Guest post from Frances Lamb
Ever since I read Diana Wynne Jones’ Charmed Life (1977) as a teenager I have been drawn to fiction concerning parallel worlds. I am intrigued by the idea of different events and decisions creating different worlds, and the concept that alternate versions of a person (analogues) might exist. For my dissertation I combined this literary taste with my feminist concerns, and investigated the representation of the identity of female characters in YA parallel worlds novels. I looked at books published in the last fifteen years where a teenage female protagonist encounters another version of herself.
I already had a number of suitable primary texts, and when seeking others discovered a particularly helpful Goodreads list: YA Books with Parallel Universes. It was relatively easy to decide that my overall feminist approach would be guided by Roberta Seelinger Trites’ arguments in Waking Sleeping Beauty (1997). There is, however, very little literary criticism regarding the use of parallel worlds in YA novels. Although at one level this was disappointing, I found it exciting and satisfying to be exploring a new area which I felt deserved research. I was pleased to find much relevant material in criticism concerning subjects such as adult SF parallel worlds novels, the depiction of girls in YA fantasy and SF, and the representation of women in general children’s and YA literature.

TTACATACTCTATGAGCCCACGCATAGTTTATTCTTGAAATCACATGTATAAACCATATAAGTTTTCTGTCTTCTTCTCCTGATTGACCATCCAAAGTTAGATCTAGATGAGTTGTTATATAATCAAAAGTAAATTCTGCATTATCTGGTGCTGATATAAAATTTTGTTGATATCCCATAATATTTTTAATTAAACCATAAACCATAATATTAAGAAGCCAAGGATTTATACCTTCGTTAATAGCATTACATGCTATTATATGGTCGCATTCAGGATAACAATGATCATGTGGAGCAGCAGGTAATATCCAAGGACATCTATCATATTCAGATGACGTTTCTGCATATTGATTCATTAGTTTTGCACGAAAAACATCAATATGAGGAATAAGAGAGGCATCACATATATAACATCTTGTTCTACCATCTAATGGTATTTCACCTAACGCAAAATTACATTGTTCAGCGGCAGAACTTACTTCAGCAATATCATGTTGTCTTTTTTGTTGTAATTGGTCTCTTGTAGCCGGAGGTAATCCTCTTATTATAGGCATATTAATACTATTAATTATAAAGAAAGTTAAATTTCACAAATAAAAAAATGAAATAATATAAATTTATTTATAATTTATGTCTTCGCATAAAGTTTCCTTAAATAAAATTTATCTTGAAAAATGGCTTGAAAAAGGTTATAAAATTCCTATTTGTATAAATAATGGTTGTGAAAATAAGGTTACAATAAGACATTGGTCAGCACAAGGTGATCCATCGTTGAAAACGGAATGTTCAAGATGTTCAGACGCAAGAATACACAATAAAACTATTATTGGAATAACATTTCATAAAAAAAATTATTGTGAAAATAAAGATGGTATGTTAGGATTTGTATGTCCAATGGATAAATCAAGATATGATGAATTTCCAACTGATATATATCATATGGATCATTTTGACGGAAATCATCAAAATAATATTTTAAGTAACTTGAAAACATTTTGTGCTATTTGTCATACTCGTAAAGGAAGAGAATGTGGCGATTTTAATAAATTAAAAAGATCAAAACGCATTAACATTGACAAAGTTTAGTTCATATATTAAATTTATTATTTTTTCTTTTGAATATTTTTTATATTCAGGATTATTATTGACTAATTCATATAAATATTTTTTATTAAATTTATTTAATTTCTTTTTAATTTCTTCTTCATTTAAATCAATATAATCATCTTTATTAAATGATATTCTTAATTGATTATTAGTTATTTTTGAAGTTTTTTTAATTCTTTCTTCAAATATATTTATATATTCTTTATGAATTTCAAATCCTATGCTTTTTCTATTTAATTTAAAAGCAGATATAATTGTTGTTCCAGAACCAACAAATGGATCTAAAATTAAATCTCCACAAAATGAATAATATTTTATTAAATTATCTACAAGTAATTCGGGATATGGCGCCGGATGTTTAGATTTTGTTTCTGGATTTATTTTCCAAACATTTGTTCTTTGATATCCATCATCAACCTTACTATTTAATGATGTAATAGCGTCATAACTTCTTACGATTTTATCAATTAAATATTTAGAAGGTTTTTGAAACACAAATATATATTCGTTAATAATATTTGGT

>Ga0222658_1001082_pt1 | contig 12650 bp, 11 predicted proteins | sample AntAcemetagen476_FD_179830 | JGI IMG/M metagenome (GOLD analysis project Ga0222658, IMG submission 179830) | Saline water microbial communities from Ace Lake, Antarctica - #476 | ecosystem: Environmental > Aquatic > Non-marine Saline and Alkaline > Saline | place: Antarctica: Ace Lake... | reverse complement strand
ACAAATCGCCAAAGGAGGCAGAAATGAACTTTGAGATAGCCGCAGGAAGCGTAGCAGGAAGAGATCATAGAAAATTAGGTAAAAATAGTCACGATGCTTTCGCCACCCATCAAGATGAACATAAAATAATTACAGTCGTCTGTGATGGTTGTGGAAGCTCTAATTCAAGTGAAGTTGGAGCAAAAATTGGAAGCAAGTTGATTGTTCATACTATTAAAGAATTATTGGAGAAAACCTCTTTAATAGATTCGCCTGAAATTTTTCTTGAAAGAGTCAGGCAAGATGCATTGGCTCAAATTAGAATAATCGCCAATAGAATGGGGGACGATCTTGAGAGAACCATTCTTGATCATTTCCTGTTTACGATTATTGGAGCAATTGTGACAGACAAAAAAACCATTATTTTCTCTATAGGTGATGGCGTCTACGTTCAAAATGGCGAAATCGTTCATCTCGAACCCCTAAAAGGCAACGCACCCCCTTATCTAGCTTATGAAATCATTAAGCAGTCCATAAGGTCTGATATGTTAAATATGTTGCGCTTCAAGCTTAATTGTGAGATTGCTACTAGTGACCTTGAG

Indeed, the novels offered so many interesting aspects to investigate that I decided that I had to limit my research and focus on three key areas. I looked at two aspects of identity with regard to the depiction of the teenage female protagonists: personal identity (character traits, behaviour, beliefs, interests, abilities and aspirations), and social identity (in relation to female friends, and as a partner in a romantic relationship). I also considered how the portrayal of adult female characters in general, and mothers in particular, offers reflections on potential future identities for girls.Continue reading “Parallel Worlds in YA Fiction”